As a business owner, you need many types of insurance: workers’ compensation coverage, property protection and liability insurance, to name a few. Perhaps the last thing you want to deal with is another type of insurance policy. 

However, you may have noticed that business interruption insurance has been a hot topic lately. What does business interruption insurance cover? Do you need it? What if you get it and the insurance company denies your claim? Running a small business in uncertain times can be challenging; you need answers you can trust. 

Do I need business interruption insurance? 

Business owners in many industries can benefit from business interruption insurance. Running your business involves many facets. Unfortunately, that means that multiple things can go wrong. Delays anywhere along your supply chain, delivery mechanism or manufacturing process can wreak havoc on your bottom line. Customers may have issues due to natural disasters, job losses and public policy mandates, meaning fewer sales. Any of these events can interrupt your business.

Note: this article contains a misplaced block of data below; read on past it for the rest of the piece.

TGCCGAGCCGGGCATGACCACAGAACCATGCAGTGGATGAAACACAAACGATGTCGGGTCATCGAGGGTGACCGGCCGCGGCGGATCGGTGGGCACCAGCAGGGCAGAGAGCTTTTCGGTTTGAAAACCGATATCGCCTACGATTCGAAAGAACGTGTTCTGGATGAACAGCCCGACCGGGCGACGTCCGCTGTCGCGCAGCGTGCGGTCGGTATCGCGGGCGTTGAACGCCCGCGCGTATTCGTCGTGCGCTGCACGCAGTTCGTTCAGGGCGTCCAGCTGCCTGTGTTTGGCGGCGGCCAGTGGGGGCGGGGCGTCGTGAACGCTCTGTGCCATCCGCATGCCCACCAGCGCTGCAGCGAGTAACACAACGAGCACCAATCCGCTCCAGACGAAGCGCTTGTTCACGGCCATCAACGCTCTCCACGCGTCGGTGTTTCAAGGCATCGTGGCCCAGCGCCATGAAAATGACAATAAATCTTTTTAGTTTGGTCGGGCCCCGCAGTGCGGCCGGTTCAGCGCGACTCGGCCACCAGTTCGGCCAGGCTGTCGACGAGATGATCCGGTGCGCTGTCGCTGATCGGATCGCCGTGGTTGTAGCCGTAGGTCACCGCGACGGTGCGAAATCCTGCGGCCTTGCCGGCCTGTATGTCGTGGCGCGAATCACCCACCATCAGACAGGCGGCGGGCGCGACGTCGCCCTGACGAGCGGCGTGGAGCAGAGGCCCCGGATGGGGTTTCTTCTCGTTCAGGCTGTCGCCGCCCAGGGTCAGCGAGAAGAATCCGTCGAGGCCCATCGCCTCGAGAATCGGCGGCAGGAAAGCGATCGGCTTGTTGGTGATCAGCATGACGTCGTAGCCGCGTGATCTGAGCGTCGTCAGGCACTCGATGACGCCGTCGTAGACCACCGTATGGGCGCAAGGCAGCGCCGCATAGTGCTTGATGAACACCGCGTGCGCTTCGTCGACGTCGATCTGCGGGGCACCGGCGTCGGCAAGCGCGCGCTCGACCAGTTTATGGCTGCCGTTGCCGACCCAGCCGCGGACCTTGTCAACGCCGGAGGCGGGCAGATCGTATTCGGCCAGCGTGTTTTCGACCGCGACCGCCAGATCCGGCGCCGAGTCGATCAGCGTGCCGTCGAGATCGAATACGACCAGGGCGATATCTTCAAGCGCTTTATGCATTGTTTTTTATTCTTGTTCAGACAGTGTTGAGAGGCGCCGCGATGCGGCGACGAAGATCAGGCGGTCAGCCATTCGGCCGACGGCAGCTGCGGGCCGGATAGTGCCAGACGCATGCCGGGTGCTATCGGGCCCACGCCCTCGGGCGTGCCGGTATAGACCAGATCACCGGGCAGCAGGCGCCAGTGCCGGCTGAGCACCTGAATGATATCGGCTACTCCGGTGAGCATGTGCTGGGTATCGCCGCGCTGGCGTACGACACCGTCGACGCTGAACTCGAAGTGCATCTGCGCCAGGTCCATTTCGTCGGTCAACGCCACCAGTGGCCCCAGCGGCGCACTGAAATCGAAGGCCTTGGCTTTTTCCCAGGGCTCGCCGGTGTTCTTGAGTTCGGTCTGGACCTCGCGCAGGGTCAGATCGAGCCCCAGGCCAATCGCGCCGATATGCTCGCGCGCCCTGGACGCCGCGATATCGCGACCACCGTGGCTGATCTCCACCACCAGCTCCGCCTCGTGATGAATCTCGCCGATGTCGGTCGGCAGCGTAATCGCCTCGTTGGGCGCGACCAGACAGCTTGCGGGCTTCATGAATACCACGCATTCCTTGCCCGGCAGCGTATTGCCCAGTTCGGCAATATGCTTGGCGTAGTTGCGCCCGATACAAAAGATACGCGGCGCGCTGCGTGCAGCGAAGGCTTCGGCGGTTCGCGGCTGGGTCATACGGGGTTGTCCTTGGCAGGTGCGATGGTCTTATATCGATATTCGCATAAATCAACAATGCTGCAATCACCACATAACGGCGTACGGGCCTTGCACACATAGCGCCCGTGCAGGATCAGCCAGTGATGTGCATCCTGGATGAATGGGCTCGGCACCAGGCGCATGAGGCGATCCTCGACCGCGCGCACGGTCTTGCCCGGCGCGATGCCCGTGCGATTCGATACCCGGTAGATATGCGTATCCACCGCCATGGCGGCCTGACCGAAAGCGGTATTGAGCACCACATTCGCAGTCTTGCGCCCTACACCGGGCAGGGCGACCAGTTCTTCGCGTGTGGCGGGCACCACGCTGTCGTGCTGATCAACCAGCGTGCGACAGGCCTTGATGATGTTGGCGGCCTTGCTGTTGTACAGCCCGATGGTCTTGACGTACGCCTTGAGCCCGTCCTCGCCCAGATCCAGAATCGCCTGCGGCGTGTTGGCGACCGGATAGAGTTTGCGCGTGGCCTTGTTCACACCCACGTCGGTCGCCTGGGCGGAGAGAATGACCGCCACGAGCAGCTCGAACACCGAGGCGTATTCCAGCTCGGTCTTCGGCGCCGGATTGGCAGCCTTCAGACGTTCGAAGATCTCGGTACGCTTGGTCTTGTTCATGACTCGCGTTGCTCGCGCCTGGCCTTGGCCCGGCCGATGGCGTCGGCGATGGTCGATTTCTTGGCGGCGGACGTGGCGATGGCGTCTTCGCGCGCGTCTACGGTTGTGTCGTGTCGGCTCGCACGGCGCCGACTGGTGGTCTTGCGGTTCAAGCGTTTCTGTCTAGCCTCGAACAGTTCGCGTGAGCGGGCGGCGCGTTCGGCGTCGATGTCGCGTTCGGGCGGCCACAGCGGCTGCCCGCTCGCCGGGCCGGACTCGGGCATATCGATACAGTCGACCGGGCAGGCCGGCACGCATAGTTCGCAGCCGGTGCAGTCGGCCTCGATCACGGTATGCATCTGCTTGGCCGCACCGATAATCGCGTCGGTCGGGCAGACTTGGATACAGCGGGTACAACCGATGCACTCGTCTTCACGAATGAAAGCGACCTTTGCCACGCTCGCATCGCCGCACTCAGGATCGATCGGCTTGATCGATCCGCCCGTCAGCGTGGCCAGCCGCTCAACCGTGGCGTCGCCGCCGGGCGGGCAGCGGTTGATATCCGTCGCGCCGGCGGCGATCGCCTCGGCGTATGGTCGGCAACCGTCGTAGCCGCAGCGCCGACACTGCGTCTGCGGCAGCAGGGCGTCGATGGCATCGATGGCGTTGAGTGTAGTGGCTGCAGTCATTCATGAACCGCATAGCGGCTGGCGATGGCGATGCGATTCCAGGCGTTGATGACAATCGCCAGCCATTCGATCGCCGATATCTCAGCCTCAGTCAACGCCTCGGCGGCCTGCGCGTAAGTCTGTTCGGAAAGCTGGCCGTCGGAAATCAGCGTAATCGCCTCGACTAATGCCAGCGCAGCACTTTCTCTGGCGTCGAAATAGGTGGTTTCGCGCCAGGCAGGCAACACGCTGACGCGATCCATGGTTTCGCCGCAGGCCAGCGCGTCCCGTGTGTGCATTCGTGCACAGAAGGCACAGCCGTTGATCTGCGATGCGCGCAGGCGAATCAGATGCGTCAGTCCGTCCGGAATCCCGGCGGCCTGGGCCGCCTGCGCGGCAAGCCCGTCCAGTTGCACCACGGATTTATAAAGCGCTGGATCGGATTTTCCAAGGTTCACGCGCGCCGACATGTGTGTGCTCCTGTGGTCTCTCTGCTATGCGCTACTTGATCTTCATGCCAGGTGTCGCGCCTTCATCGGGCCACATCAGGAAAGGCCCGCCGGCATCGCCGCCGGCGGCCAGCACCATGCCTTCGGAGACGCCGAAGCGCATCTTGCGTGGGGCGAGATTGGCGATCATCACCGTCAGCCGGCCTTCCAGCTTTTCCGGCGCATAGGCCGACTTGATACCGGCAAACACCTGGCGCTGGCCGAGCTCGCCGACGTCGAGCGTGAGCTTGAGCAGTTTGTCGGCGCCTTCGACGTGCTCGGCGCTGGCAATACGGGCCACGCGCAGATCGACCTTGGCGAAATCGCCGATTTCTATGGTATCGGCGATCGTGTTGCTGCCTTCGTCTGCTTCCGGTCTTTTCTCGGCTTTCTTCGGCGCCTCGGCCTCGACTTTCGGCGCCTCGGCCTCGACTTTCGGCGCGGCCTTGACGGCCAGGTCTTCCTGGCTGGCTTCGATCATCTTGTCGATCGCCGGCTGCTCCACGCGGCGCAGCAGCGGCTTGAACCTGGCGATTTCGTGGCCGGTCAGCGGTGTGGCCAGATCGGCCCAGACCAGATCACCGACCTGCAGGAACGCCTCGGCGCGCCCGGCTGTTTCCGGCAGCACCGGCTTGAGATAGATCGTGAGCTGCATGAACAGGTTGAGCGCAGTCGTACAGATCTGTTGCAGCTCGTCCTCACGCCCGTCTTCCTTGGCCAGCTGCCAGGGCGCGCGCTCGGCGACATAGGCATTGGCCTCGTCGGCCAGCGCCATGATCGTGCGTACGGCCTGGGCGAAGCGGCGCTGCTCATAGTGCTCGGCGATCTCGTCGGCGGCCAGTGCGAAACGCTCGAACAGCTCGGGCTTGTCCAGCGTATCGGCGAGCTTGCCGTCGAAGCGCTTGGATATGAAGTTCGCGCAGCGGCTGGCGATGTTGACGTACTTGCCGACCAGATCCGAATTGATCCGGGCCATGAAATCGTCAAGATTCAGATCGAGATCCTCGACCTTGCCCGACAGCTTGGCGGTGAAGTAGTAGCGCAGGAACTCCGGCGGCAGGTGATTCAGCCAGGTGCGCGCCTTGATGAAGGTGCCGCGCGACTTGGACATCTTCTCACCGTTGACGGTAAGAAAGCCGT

What can it cover? 

Problems with any of the matters mentioned above can cause your company to slow down or close temporarily. Such delays have serious repercussions on your earnings. A business interruption policy can give you money to pay basic expenses such as rent and taxes. Payroll protection allows you to pay your employees during a period of extended shut-down. You may even be able to pay yourself and make up for lost profits. 

What if it fails?  

Sadly, insurance companies do not always provide everything you need. Sometimes, a business interruption occurs due to a peril the policy should cover, yet the insurance company unreasonably denies the claim. If that happens to you, you can fight for what you deserve by filing a bad faith claim. 

You may be able to collect on a bad faith claim if the insurance company offers much less than what you should legally expect or delays your claim in the hope that you will drop it. Insurance companies must fulfill their legal duties and follow industry standards. If they do not, and you suffer because of their failure, the law is on your side. 

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